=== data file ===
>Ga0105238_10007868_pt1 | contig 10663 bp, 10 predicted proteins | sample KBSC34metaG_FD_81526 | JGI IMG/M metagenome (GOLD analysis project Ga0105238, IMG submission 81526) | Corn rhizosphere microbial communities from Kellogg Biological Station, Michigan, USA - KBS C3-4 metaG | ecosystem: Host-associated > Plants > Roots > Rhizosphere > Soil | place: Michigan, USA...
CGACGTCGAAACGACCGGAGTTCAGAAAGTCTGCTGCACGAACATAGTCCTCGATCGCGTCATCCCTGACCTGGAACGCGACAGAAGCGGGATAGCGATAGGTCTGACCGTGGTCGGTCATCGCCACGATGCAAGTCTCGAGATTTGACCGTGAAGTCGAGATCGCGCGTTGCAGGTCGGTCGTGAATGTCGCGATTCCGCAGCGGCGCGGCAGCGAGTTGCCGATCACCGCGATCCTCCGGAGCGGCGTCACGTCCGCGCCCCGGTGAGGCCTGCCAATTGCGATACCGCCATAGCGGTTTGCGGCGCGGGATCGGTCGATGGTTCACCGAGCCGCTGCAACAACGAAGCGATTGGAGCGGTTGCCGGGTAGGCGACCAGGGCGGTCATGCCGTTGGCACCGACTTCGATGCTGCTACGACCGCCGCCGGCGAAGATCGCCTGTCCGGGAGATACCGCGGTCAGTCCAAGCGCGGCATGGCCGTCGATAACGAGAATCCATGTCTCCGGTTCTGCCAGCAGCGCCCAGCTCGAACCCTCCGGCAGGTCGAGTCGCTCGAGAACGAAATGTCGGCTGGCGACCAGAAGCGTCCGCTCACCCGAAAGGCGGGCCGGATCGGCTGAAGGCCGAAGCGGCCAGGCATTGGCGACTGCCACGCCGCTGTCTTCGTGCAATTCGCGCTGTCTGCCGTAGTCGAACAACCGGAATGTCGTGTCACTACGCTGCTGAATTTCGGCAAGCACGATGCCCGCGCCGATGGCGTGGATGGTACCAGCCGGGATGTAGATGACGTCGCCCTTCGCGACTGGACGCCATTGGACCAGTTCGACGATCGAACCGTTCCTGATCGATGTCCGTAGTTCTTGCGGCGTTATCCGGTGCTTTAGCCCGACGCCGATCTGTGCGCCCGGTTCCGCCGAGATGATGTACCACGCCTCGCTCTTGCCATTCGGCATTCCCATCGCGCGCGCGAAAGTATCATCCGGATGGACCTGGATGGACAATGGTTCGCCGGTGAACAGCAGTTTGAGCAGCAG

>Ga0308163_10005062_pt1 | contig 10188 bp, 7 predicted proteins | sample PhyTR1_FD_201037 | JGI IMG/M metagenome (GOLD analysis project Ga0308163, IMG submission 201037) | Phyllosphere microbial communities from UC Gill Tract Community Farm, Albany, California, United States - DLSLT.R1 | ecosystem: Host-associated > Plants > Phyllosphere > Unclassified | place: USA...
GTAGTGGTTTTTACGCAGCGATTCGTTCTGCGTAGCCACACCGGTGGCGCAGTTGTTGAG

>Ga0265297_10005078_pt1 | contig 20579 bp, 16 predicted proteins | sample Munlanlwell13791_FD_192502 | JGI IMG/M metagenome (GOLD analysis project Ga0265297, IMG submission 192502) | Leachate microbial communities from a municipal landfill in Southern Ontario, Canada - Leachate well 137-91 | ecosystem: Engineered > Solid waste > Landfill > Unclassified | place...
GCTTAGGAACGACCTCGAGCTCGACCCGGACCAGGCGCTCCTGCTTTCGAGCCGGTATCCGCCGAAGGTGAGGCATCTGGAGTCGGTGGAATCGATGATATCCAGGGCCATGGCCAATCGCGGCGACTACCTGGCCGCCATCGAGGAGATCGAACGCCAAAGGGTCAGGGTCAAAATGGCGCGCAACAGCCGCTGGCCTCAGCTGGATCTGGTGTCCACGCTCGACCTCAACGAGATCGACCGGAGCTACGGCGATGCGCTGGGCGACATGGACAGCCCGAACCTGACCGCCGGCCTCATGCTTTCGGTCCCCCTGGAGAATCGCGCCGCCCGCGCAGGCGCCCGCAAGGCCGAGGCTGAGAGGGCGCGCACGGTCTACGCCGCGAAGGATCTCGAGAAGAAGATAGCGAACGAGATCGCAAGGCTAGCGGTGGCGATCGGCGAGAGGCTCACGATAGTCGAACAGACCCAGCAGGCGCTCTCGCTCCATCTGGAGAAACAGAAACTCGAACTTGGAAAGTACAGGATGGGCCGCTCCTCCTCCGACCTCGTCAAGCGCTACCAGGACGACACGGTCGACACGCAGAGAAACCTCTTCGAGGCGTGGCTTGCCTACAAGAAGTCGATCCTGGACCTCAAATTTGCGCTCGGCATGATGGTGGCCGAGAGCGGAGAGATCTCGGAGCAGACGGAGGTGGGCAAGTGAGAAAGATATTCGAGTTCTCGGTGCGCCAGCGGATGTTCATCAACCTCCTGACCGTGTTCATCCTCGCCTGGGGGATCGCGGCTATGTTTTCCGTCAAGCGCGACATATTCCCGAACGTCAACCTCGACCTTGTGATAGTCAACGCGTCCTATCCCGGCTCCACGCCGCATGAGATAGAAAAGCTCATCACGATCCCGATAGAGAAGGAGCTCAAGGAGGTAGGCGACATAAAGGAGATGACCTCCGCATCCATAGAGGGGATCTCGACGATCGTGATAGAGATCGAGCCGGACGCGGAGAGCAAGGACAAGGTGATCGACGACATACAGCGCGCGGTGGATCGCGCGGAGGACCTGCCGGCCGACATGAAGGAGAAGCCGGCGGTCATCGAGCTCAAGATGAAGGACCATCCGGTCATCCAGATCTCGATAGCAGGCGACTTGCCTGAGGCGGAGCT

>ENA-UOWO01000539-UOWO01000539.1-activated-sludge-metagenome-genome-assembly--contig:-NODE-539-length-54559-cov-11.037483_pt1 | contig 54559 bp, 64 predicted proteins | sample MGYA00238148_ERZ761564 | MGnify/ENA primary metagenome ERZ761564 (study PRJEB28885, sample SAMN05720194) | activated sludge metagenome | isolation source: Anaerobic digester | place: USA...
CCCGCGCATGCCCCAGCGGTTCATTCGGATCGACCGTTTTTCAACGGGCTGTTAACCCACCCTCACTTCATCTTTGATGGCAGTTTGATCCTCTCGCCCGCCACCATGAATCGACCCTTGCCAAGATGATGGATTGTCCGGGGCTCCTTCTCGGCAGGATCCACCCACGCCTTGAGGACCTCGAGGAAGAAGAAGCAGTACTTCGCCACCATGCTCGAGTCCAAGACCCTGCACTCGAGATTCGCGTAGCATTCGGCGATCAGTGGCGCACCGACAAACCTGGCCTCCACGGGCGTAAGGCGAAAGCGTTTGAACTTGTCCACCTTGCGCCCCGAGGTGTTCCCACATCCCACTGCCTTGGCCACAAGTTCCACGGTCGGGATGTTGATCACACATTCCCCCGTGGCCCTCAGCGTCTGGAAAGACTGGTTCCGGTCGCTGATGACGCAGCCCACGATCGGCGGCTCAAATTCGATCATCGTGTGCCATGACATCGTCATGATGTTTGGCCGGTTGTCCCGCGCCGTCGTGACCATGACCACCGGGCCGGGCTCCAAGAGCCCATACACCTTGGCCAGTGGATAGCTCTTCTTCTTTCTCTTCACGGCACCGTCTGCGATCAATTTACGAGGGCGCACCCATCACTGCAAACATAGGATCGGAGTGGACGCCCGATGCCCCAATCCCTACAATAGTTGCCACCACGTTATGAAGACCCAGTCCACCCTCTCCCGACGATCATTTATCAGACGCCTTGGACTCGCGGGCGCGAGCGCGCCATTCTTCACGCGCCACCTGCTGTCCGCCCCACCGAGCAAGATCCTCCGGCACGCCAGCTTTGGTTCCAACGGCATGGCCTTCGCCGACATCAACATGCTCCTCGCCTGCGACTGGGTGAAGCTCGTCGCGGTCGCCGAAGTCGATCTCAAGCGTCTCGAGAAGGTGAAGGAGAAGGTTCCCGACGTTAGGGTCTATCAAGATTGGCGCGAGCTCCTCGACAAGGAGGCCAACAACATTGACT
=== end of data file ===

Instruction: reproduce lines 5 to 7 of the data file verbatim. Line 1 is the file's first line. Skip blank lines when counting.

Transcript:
>Ga0265297_10005078_pt1 | contig 20579 bp, 16 predicted proteins | sample Munlanlwell13791_FD_192502 | JGI IMG/M metagenome (GOLD analysis project Ga0265297, IMG submission 192502) | Leachate microbial communities from a municipal landfill in Southern Ontario, Canada - Leachate well 137-91 | ecosystem: Engineered > Solid waste > Landfill > Unclassified | place...
GCTTAGGAACGACCTCGAGCTCGACCCGGACCAGGCGCTCCTGCTTTCGAGCCGGTATCCGCCGAAGGTGAGGCATCTGGAGTCGGTGGAATCGATGATATCCAGGGCCATGGCCAATCGCGGCGACTACCTGGCCGCCATCGAGGAGATCGAACGCCAAAGGGTCAGGGTCAAAATGGCGCGCAACAGCCGCTGGCCTCAGCTGGATCTGGTGTCCACGCTCGACCTCAACGAGATCGACCGGAGCTACGGCGATGCGCTGGGCGACATGGACAGCCCGAACCTGACCGCCGGCCTCATGCTTTCGGTCCCCCTGGAGAATCGCGCCGCCCGCGCAGGCGCCCGCAAGGCCGAGGCTGAGAGGGCGCGCACGGTCTACGCCGCGAAGGATCTCGAGAAGAAGATAGCGAACGAGATCGCAAGGCTAGCGGTGGCGATCGGCGAGAGGCTCACGATAGTCGAACAGACCCAGCAGGCGCTCTCGCTCCATCTGGAGAAACAGAAACTCGAACTTGGAAAGTACAGGATGGGCCGCTCCTCCTCCGACCTCGTCAAGCGCTACCAGGACGACACGGTCGACACGCAGAGAAACCTCTTCGAGGCGTGGCTTGCCTACAAGAAGTCGATCCTGGACCTCAAATTTGCGCTCGGCATGATGGTGGCCGAGAGCGGAGAGATCTCGGAGCAGACGGAGGTGGGCAAGTGAGAAAGATATTCGAGTTCTCGGTGCGCCAGCGGATGTTCATCAACCTCCTGACCGTGTTCATCCTCGCCTGGGGGATCGCGGCTATGTTTTCCGTCAAGCGCGACATATTCCCGAACGTCAACCTCGACCTTGTGATAGTCAACGCGTCCTATCCCGGCTCCACGCCGCATGAGATAGAAAAGCTCATCACGATCCCGATAGAGAAGGAGCTCAAGGAGGTAGGCGACATAAAGGAGATGACCTCCGCATCCATAGAGGGGATCTCGACGATCGTGATAGAGATCGAGCCGGACGCGGAGAGCAAGGACAAGGTGATCGACGACATACAGCGCGCGGTGGATCGCGCGGAGGACCTGCCGGCCGACATGAAGGAGAAGCCGGCGGTCATCGAGCTCAAGATGAAGGACCATCCGGTCATCCAGATCTCGATAGCAGGCGACTTGCCTGAGGCGGAGCT

>ENA-UOWO01000539-UOWO01000539.1-activated-sludge-metagenome-genome-assembly--contig:-NODE-539-length-54559-cov-11.037483_pt1 | contig 54559 bp, 64 predicted proteins | sample MGYA00238148_ERZ761564 | MGnify/ENA primary metagenome ERZ761564 (study PRJEB28885, sample SAMN05720194) | activated sludge metagenome | isolation source: Anaerobic digester | place: USA...